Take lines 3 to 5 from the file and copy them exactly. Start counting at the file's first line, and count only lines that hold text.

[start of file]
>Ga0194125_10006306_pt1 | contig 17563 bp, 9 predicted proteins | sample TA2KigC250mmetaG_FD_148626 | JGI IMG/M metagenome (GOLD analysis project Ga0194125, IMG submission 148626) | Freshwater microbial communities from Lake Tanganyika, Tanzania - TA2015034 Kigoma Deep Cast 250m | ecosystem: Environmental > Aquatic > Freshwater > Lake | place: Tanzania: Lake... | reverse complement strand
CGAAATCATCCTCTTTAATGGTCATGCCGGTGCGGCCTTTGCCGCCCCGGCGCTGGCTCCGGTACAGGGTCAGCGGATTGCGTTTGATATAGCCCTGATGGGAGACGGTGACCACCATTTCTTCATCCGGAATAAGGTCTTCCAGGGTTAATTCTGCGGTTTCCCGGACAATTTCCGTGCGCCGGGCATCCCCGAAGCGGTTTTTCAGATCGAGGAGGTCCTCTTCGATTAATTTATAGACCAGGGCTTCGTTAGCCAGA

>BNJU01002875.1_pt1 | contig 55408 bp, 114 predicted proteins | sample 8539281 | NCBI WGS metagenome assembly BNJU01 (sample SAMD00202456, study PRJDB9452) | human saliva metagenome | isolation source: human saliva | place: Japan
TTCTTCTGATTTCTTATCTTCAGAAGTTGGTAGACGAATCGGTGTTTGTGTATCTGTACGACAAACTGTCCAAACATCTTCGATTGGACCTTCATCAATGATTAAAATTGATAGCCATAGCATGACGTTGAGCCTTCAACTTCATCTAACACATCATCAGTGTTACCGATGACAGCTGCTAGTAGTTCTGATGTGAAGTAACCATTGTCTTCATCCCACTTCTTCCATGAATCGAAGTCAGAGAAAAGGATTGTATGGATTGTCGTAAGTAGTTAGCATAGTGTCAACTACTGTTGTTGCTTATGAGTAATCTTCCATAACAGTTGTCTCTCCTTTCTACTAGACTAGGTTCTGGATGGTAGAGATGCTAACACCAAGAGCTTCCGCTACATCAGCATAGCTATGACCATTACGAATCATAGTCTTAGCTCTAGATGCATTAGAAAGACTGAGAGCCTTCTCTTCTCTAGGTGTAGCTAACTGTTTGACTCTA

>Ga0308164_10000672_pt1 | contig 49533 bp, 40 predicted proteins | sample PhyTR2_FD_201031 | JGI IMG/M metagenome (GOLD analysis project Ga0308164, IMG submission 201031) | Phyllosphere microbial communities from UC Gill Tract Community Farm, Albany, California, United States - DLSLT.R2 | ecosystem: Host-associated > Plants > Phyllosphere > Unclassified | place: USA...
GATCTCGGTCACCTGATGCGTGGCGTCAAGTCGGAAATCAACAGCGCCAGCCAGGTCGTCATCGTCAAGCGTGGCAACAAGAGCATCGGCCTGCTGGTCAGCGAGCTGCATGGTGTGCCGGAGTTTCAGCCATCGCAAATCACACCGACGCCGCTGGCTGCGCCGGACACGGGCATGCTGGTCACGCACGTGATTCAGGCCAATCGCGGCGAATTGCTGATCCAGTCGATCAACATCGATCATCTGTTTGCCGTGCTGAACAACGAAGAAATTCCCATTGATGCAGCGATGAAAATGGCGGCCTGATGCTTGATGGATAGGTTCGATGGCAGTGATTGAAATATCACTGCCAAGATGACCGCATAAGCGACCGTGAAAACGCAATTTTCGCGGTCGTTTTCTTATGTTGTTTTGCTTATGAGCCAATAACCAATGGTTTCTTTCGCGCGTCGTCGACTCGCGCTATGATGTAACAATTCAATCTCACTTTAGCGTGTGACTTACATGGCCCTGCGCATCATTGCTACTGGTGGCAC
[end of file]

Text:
>BNJU01002875.1_pt1 | contig 55408 bp, 114 predicted proteins | sample 8539281 | NCBI WGS metagenome assembly BNJU01 (sample SAMD00202456, study PRJDB9452) | human saliva metagenome | isolation source: human saliva | place: Japan
TTCTTCTGATTTCTTATCTTCAGAAGTTGGTAGACGAATCGGTGTTTGTGTATCTGTACGACAAACTGTCCAAACATCTTCGATTGGACCTTCATCAATGATTAAAATTGATAGCCATAGCATGACGTTGAGCCTTCAACTTCATCTAACACATCATCAGTGTTACCGATGACAGCTGCTAGTAGTTCTGATGTGAAGTAACCATTGTCTTCATCCCACTTCTTCCATGAATCGAAGTCAGAGAAAAGGATTGTATGGATTGTCGTAAGTAGTTAGCATAGTGTCAACTACTGTTGTTGCTTATGAGTAATCTTCCATAACAGTTGTCTCTCCTTTCTACTAGACTAGGTTCTGGATGGTAGAGATGCTAACACCAAGAGCTTCCGCTACATCAGCATAGCTATGACCATTACGAATCATAGTCTTAGCTCTAGATGCATTAGAAAGACTGAGAGCCTTCTCTTCTCTAGGTGTAGCTAACTGTTTGACTCTA

>Ga0308164_10000672_pt1 | contig 49533 bp, 40 predicted proteins | sample PhyTR2_FD_201031 | JGI IMG/M metagenome (GOLD analysis project Ga0308164, IMG submission 201031) | Phyllosphere microbial communities from UC Gill Tract Community Farm, Albany, California, United States - DLSLT.R2 | ecosystem: Host-associated > Plants > Phyllosphere > Unclassified | place: USA...